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CONSERVATION : The Fruits of Ranching for Wildlife

October 15, 1995|Tom Wolf | T om Wolf, adjunct professor of Southwest studies at Colorado College, is author of "Colorado's Sangre de Cristos Mountains" (University of Colorado Press)

WESTCLIFFE, COLO. — Colorado's remote Sangre de Cristo Mts. nurture the richest biological diversity in the Southern Rocky Mts., a biotic province stretching from Montana to New Mexico. A century ago, no one would have believed this claim. Our first generation of settlers did their best to level the towering Sangres. But the diversity claim stands today, quietly confirmed by those who know best: professional forest ecologists and wildlife biologists.

There is a simple key to the Sangres' success: bigger is better, especially where bigger is private. When adjacent public lands suffered through a nightmarish turn-of-the-century tragedy of the commons, large private ranches served as refuges. Now, these big boys are flexing their muscles in striking ways that may guide conservationists into the 21st Century. While our public lands are enduring another tragedy of the commons as overcrowded and unmanaged wildernesses, private lands are blooming as never before.

At the center of this abundance are the Forbes ranches, their hundreds of thousands of acres teeming with trophy wildlife. This kind of wealth cannot be inherited. Instead, it is earned through years of active, hands-on management. It's called "Ranching for Wildlife."

Colorado's successful Ranching for Wildlife program exists today because Malcolm Forbes defended his private-property rights. This unlikely environmental hero declared war on a status quo that benefited neither man nor beast. His heirs are continuing his tradition in a suitably grand way, improbable champions for the Sangre de Cristo, a place as poor in capital as it is rich in biological and cultural diversity. Poverty--and rigid state control--often breed black markets, especially when a vast Asian aphrodisiac traffic lusts after the powdered organs of predators and antlers of elk and deer.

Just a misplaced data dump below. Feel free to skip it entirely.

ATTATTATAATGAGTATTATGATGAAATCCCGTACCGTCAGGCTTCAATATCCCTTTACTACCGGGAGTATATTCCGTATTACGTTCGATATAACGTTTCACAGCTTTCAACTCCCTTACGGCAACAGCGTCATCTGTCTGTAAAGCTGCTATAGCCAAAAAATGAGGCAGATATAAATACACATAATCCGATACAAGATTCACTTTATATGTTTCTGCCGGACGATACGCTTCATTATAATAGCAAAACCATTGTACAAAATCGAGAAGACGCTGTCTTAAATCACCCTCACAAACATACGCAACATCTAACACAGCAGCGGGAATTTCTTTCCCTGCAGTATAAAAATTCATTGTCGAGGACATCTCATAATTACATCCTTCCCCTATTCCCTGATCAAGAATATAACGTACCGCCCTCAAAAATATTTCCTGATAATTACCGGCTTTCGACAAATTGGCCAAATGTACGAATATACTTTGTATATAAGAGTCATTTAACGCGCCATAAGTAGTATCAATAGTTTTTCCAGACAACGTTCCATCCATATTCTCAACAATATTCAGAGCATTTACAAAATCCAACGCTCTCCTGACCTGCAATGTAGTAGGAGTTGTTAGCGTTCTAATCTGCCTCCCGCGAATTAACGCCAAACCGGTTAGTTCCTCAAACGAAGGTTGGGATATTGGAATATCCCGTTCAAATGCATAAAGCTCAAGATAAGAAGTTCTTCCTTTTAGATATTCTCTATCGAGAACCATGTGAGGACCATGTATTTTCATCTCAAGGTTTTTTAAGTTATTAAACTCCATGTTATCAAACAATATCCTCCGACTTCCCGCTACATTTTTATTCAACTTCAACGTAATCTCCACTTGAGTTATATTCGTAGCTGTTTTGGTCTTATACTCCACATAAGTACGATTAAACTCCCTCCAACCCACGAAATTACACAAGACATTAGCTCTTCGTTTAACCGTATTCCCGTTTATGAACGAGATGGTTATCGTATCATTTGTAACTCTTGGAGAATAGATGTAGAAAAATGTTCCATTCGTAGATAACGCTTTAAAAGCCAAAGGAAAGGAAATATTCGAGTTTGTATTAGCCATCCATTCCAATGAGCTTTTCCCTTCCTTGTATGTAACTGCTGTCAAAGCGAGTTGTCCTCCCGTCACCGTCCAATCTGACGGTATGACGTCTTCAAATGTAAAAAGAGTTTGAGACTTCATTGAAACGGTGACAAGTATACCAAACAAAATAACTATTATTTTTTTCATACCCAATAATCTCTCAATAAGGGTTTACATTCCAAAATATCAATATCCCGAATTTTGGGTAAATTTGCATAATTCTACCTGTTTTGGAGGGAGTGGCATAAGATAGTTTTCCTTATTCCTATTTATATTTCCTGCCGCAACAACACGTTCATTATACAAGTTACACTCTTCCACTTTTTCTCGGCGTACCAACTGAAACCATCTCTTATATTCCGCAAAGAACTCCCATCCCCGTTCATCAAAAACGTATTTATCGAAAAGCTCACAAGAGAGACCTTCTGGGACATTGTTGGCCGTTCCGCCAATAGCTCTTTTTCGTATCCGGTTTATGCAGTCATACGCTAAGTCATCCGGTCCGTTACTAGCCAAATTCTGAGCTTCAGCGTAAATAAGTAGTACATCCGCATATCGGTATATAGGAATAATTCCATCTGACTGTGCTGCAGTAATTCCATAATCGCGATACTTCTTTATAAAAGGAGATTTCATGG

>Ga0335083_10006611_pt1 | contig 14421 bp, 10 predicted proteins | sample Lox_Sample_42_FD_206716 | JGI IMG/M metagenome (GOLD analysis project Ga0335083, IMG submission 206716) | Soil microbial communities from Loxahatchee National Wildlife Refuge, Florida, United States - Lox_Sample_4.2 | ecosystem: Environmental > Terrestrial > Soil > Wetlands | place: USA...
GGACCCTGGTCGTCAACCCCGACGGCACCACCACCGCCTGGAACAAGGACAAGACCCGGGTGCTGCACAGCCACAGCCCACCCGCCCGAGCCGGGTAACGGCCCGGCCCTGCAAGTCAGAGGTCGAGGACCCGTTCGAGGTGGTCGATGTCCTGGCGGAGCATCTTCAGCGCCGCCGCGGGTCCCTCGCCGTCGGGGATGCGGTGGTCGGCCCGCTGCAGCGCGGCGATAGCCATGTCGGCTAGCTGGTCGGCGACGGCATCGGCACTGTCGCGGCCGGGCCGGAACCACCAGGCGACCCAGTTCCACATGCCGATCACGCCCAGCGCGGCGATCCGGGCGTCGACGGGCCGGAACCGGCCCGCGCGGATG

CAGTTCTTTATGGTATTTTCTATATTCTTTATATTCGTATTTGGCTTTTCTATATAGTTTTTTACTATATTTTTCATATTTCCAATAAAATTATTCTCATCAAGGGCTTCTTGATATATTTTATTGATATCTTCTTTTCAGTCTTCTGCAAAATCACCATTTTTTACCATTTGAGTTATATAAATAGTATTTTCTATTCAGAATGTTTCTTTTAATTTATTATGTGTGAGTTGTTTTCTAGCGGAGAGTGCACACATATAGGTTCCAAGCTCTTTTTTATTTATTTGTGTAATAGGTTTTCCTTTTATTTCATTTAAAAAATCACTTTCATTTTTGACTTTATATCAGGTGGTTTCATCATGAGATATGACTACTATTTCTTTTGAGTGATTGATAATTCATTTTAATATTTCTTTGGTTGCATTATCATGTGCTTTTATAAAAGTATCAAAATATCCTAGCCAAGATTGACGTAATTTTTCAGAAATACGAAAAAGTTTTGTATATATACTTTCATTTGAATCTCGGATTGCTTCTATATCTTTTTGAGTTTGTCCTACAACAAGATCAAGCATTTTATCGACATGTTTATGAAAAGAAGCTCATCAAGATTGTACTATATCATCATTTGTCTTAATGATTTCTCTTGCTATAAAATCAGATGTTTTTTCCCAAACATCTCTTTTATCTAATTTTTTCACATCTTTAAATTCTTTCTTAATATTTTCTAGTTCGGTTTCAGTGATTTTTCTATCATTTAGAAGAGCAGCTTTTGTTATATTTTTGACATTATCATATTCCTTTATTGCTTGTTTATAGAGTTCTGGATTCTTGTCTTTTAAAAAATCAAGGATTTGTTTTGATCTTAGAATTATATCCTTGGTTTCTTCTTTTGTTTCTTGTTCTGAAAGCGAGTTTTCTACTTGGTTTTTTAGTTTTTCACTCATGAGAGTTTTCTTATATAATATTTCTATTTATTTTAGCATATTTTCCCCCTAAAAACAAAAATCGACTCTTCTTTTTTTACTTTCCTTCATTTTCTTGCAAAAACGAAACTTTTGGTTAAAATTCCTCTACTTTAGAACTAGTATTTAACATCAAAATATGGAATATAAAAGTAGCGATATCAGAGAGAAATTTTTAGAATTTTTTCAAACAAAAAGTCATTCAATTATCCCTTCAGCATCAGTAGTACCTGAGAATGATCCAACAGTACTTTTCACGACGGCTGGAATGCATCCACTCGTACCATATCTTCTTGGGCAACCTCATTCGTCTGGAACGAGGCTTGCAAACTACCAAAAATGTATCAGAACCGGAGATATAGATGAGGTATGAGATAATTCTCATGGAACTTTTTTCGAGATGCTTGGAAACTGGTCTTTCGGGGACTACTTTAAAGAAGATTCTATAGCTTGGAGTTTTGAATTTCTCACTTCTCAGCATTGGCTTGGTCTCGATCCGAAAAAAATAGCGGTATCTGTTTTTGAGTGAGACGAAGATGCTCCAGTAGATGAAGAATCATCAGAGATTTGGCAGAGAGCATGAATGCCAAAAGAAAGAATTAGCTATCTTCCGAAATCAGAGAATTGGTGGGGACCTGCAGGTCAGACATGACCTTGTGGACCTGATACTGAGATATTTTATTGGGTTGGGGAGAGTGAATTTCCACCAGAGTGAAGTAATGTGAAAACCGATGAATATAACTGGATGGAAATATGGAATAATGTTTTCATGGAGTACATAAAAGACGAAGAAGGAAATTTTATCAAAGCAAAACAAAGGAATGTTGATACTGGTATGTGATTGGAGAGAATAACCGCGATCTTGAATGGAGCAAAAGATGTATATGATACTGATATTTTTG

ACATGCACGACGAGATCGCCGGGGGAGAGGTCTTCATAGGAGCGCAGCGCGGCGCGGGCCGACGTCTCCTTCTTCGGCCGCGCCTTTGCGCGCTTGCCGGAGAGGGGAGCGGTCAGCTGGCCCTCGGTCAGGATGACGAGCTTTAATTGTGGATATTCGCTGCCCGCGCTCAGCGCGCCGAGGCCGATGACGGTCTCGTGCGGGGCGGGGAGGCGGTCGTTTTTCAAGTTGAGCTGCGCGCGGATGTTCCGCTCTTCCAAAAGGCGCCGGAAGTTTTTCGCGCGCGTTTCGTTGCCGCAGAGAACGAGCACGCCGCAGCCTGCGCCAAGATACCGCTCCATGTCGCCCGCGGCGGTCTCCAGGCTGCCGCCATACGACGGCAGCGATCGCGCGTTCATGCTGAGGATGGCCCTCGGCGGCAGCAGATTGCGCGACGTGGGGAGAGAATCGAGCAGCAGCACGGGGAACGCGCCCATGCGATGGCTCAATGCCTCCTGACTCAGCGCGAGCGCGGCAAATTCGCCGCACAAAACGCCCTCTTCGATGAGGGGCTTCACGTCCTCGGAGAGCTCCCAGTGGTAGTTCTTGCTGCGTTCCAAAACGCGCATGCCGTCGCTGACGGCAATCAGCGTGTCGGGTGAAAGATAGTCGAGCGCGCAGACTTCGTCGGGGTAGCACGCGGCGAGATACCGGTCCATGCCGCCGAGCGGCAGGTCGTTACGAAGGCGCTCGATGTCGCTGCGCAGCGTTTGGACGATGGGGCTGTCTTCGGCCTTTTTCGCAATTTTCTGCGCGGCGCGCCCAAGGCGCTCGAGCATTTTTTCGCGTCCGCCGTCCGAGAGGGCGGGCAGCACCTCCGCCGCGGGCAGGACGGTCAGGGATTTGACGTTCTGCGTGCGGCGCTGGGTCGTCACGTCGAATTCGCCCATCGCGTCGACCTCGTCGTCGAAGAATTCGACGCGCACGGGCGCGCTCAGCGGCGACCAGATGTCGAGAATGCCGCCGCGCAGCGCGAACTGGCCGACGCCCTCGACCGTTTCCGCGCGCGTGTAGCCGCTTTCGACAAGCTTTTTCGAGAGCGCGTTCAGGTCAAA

Where there is a black market, there generally can be a legitimate market, even for wildlife, even for wildlife parts. Forbes wondered what was missing from such a sordid scene. After a quarter century of effort, he solved the puzzle. Markets for wildlife are what Forbes finally found--or, more accurately, created. Markets may not be the solution to all environmental problems. But if there is strength in diversity, the Forbes' way of incorporating wildlife management into a ranching operation adds zest to the bland, government-dominated slumgullion.

In 1968, Forbes bought a cattle and sheep operation, the 168,000-acre Trinchera Ranch, later adding the 60,000-acre Blanca Ranch. He paid about $60 an acre.

Noting the poor returns on traditional ranching, and the poaching-powered black market for wildlife, he announced his intention to fence his land and manage for wildlife. But the Colorado Division of Wildlife forbade that.

In 1971, Forbes subdivided 70,000 acres of elk winter range on the Trinchera, mostly into five-acre lots. Ninety percent of the parcels have sold. Ninety percent of them remain unoccupied. Forbes also hired wildlife manager Errol Ryland away from the Colorado wildlife division and made him ranch manager. In addition to the subdivision sales, part of the core ranch's economic viability depends on maintaining its tax status as agricultural land, primarily through grazing cattle and growing alfalfa. The owners of the much smaller lots pay the much higher subdivision-property tax rates.

Over time, wildlife biologists and trophy hunters realized that Ryland's expertise and the free hand granted him by Forbes might make the ranch a fabulous success story. Yet, there was still the sticky problem of the state's traditional, jealously guarded ownership of wildlife. After a long, expensive struggle, Forbes began to slash new subdivision roads into another 18,000 acres of prime elk habitat bordering on the San Isabel National Forest. Bulldozers and bureaucrats roared, smoked and whined. But it never came to war on the range.

When the all-clear blew, the Colorado wildlife division relented on Ranching for Wildlife--a program it now enthusiastically promotes statewide. It allows Forbes a 90-day fall elk hunt, along with 10 days when public access is allowed by lottery for 10% of the trophy bulls. Colorado gets 100% of the female harvest.

Throughout the Rocky Mountain West, the state owns and closely controls wildlife. That was conservationist Aldo Leopold's post-World War I idea, and, for the times, it was a good one. Today, big private ranches are changing that scene, showing the way toward economically and environmentally responsible regulation, restoration and rehabilitation of wildlife habitat.

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